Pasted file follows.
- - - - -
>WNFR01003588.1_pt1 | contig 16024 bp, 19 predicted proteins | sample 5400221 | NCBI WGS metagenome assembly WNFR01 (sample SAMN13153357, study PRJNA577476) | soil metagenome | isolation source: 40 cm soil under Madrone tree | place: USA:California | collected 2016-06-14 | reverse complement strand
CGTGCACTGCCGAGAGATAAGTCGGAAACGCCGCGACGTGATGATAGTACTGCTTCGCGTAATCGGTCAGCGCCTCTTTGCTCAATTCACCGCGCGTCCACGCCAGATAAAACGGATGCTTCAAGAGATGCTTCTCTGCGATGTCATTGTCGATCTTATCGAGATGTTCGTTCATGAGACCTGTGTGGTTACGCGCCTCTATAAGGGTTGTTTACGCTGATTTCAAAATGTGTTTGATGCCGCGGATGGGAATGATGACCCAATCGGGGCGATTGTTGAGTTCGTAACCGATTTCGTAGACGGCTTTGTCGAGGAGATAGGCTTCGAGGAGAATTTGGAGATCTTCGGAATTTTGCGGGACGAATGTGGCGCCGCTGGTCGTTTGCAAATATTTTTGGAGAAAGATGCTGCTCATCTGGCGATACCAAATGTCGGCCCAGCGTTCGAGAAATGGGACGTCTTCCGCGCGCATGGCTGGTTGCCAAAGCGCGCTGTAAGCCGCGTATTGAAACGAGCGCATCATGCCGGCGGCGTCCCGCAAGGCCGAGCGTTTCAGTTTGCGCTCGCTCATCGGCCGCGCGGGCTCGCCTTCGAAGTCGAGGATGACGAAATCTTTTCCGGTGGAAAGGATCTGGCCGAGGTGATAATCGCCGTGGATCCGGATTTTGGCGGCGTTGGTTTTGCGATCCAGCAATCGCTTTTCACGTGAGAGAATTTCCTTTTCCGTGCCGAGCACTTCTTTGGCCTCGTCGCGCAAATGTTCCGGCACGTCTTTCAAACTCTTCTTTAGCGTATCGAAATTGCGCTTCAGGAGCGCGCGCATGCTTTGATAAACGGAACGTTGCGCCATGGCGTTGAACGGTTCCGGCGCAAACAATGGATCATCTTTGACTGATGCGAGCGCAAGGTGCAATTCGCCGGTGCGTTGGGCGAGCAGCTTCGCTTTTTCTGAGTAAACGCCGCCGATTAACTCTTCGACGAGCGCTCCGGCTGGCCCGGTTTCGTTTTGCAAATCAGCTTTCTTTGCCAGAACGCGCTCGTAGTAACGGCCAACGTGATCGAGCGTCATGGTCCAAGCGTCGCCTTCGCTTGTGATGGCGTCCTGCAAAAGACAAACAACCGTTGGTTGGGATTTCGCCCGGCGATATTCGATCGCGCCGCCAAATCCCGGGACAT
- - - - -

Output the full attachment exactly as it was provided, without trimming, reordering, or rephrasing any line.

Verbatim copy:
>WNFR01003588.1_pt1 | contig 16024 bp, 19 predicted proteins | sample 5400221 | NCBI WGS metagenome assembly WNFR01 (sample SAMN13153357, study PRJNA577476) | soil metagenome | isolation source: 40 cm soil under Madrone tree | place: USA:California | collected 2016-06-14 | reverse complement strand
CGTGCACTGCCGAGAGATAAGTCGGAAACGCCGCGACGTGATGATAGTACTGCTTCGCGTAATCGGTCAGCGCCTCTTTGCTCAATTCACCGCGCGTCCACGCCAGATAAAACGGATGCTTCAAGAGATGCTTCTCTGCGATGTCATTGTCGATCTTATCGAGATGTTCGTTCATGAGACCTGTGTGGTTACGCGCCTCTATAAGGGTTGTTTACGCTGATTTCAAAATGTGTTTGATGCCGCGGATGGGAATGATGACCCAATCGGGGCGATTGTTGAGTTCGTAACCGATTTCGTAGACGGCTTTGTCGAGGAGATAGGCTTCGAGGAGAATTTGGAGATCTTCGGAATTTTGCGGGACGAATGTGGCGCCGCTGGTCGTTTGCAAATATTTTTGGAGAAAGATGCTGCTCATCTGGCGATACCAAATGTCGGCCCAGCGTTCGAGAAATGGGACGTCTTCCGCGCGCATGGCTGGTTGCCAAAGCGCGCTGTAAGCCGCGTATTGAAACGAGCGCATCATGCCGGCGGCGTCCCGCAAGGCCGAGCGTTTCAGTTTGCGCTCGCTCATCGGCCGCGCGGGCTCGCCTTCGAAGTCGAGGATGACGAAATCTTTTCCGGTGGAAAGGATCTGGCCGAGGTGATAATCGCCGTGGATCCGGATTTTGGCGGCGTTGGTTTTGCGATCCAGCAATCGCTTTTCACGTGAGAGAATTTCCTTTTCCGTGCCGAGCACTTCTTTGGCCTCGTCGCGCAAATGTTCCGGCACGTCTTTCAAACTCTTCTTTAGCGTATCGAAATTGCGCTTCAGGAGCGCGCGCATGCTTTGATAAACGGAACGTTGCGCCATGGCGTTGAACGGTTCCGGCGCAAACAATGGATCATCTTTGACTGATGCGAGCGCAAGGTGCAATTCGCCGGTGCGTTGGGCGAGCAGCTTCGCTTTTTCTGAGTAAACGCCGCCGATTAACTCTTCGACGAGCGCTCCGGCTGGCCCGGTTTCGTTTTGCAAATCAGCTTTCTTTGCCAGAACGCGCTCGTAGTAACGGCCAACGTGATCGAGCGTCATGGTCCAAGCGTCGCCTTCGCTTGTGATGGCGTCCTGCAAAAGACAAACAACCGTTGGTTGGGATTTCGCCCGGCGATATTCGATCGCGCCGCCAAATCCCGGGACAT